Morchella esculenta: The Yellow Morel Mushroom Benefits & Identification

The common morel, Morchella esculenta (L.) Pers.


Phallus esculentus L.


Morchella esculenta var. rotunda (Fr.) I.R. Hall
Morchella esculenta a rotunda Fr.
Morchella rotunda (Fr.) Boud.
Morchella rotunda var. esculenta (L.) Jacquet.
Morellus esculentus (L.) Eaton
Phallus esculentus L.

Common names

Common morel
Yellow morel
True morel
Sponge morel
Hickory chick
Sponge mushroom
Guchhi (Indian)


Cap: 3-6 cm diameter, 4-8 cm long; pale brownish cream, yellow to tan or pale brown to grayish brown; globose to ovoid; surface covered with irregularly interwoven pits of various shapes, framed by irregular ridges following the pits; edges of the ridges usually not darker than the pits.
Stem: 2-8 cm long, 2-4 cm in diameter, glabrous, round, much larger at the base, wrinkled, grooved longitudinally, covered with small scurfy tufts just beneath the cap, whitish, becoming ochraceous in age, fragile, hollow.
Asci: long cylindrical, hyaline, 280-320 x 18-22 µm.
Flesh: waxy, thin, whitish.
Spores: 18-25 x 11-15 µm, ellipsoid, smooth.
Spore print: yellow.
Habitat: singly or in groups on the ground of mixed open woods, pastures and hillsides on sandy ground, sometimes in rows or partial rings. Frequently found in old burned-over woods in spring, late April to June.

The morel and its relatives are among the most highly prized of the edible fungi. Despite considerable research effort, commercial cultivation of this mushroom has not been successful. However, the mycelia, grown in liquid culture, are used as food and food-flavoring materials, and also in the formulation of nutraceuticals and functional foods.
In the Himalayas, morels are cooked as food and used in medicine and health care systems by the traditional societies and also used clinically. Sometimes, the locals will set the ground on fire assuming that such a practice will improve its yield, although this practice has a negative impact on the forest ecosystem (Prasad et al., 2002).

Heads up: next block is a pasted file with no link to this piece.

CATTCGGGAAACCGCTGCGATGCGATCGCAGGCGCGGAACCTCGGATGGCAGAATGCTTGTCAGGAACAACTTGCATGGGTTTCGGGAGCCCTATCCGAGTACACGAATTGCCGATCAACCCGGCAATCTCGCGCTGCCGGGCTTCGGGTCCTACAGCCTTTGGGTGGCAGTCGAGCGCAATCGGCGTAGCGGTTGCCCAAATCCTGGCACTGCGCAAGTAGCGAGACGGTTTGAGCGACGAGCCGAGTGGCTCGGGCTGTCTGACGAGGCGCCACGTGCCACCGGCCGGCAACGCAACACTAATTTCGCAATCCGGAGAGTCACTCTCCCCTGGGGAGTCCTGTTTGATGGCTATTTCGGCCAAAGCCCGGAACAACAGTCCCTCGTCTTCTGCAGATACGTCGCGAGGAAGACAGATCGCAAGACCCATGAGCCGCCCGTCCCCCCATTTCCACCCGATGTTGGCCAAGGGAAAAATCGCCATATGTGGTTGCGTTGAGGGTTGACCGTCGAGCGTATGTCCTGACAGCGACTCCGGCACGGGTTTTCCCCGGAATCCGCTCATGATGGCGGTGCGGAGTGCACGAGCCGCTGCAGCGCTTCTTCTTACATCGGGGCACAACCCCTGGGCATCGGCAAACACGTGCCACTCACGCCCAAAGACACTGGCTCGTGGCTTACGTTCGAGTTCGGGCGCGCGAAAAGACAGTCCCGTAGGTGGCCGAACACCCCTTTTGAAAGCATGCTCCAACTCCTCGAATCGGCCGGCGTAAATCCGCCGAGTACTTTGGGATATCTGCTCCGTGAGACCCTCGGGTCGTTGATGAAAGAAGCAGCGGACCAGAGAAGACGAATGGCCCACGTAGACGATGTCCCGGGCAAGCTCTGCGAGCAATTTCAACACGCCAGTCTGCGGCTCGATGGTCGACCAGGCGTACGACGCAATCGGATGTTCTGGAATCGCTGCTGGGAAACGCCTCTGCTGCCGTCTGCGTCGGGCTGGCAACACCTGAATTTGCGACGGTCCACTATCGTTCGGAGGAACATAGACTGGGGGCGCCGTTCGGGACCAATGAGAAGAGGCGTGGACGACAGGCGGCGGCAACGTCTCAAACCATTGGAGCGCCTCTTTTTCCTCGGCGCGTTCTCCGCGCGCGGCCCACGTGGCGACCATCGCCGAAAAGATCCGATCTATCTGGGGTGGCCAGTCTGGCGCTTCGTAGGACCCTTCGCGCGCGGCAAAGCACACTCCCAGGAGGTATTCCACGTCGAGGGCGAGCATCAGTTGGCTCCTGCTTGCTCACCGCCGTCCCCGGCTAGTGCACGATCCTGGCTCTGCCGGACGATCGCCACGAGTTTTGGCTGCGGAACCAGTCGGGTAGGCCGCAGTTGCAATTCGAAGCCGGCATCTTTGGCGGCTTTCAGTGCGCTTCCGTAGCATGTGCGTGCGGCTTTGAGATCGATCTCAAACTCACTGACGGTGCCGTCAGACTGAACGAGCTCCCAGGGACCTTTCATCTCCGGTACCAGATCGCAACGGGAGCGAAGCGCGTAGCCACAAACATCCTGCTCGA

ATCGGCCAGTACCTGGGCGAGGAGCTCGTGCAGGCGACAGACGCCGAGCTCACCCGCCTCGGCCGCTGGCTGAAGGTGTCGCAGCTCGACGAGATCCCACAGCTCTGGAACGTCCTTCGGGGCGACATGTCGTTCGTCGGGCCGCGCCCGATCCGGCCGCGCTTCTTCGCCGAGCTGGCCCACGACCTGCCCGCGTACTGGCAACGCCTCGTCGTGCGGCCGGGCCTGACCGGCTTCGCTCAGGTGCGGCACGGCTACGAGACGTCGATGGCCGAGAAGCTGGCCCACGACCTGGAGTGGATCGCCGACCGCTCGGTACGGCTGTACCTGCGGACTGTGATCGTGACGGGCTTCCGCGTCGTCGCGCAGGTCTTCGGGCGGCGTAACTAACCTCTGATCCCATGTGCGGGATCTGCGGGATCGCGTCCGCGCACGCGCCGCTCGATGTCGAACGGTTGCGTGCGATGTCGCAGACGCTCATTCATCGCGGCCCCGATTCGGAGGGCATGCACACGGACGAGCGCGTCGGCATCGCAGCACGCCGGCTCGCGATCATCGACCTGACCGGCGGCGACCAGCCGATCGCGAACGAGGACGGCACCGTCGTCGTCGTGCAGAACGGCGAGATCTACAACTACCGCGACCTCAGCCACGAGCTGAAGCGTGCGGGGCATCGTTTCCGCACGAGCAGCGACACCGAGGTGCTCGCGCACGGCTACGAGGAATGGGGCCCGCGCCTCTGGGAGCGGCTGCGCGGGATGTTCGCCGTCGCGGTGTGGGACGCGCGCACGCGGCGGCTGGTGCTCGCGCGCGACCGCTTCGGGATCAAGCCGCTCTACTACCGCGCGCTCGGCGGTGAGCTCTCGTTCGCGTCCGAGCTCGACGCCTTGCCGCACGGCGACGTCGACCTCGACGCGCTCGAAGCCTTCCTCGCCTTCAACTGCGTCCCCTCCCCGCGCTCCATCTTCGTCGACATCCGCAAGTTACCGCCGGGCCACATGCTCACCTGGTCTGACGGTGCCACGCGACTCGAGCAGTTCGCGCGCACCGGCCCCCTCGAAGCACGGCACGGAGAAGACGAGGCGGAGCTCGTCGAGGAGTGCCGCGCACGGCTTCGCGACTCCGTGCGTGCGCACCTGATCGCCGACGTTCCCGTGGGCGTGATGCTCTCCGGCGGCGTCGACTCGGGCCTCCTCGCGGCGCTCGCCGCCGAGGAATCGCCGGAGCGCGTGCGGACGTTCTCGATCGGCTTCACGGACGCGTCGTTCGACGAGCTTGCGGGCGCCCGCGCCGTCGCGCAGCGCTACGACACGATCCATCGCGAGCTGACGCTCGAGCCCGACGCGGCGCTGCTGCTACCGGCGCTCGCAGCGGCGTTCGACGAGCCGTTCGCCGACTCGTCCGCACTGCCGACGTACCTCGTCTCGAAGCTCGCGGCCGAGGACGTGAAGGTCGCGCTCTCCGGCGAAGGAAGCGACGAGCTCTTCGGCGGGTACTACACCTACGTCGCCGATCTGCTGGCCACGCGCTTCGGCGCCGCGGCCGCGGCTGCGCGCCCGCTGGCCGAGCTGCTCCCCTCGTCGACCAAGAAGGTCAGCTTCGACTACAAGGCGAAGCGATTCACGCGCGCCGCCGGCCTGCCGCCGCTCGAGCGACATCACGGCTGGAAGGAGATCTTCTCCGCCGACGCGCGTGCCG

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Use in Traditional Chinese Medicine

Morchella species are used in Traditional Chinese Medicine to treat indigestion, phlegm, croup, and shortness of breath (Ying et al., 1987).

Nutritional properties

Mineral composition

The mineral content of M. esculenta fruit bodies has been determined by inductively coupled plasma atomic emission spectrometry (Dursun et al., 2006). Values (in mg/kg) obtained were as follows:

Ag= 0.4±0.4
Al= 17286±779
As= 9.6±0
B= 19.7±8.5
Bi= 0
Ca= 33787±707
Cd= 1.1±0.1
Cr= 59.2±27.6
Cu= 12.7 ± 0.5
Fe= 7858.9 ± 188.3
Ga= 4.5 ± 2.6
K= 808.3 ± 354.5
Li= 19.5 ± 1.2
Mg= 4254.9 ± 18.4
Mn= 157.7 ± 6.5
Na= 4193.5 ± 260.6
Ni= 73.2 ± 2.2
P= 14 607.6 ± 447.9
Pb= 2.3 ± 0.4
Se= 8.0 ± 3.1
Sr= 90.6 ± 3.3
Ti= 0
Zn= 57.5 ± 1.2

Detailed information about the composition of taste components from cultured mycelia has been reported (Tsai et al., 2006).

Bioactive compounds

A nonprotein amino acid, cis-3-amino-l-proline,has been found in both the fruiting bodies (Hatanaka, 1969) as well as the growth medium and cultured mycelia of Morchella esculenta (Moriguchi et al., 1979). Three γ-glutamyltranspeptidase enzymes (MW of 155,000 (I), 219,000 (II) and 102,000 (III)) were partially purified from the cell free extracts of the cultured mycelia. All of them catalyzed both hydrolysis and transpeptidation of various γ-glutamyl compounds (Moriguchi et al., 1986).

Wei Yun et al., 2000, have purified and characterized two soluble polysaccharide components (MEP-SP2 and MEP-SP3) obtained from Morchella esculenta grown in liquid culture.  MEP-SP2 (MW=23kDa) is made of the monosaccharides mannose, glucose, arabinose and galactose in the mole ratio of 1.75:4.13:0.71:0.68. The main chains of MEP-SP2 have an α-pyranglycoside linkage. MEP-SP3 (MW=44 kDa) consists of xylose, glucose, mannose, fructose, arabinose and galactose in a mole ratio of 3.58: 14.9:3.85:1.77:51.3:0.53.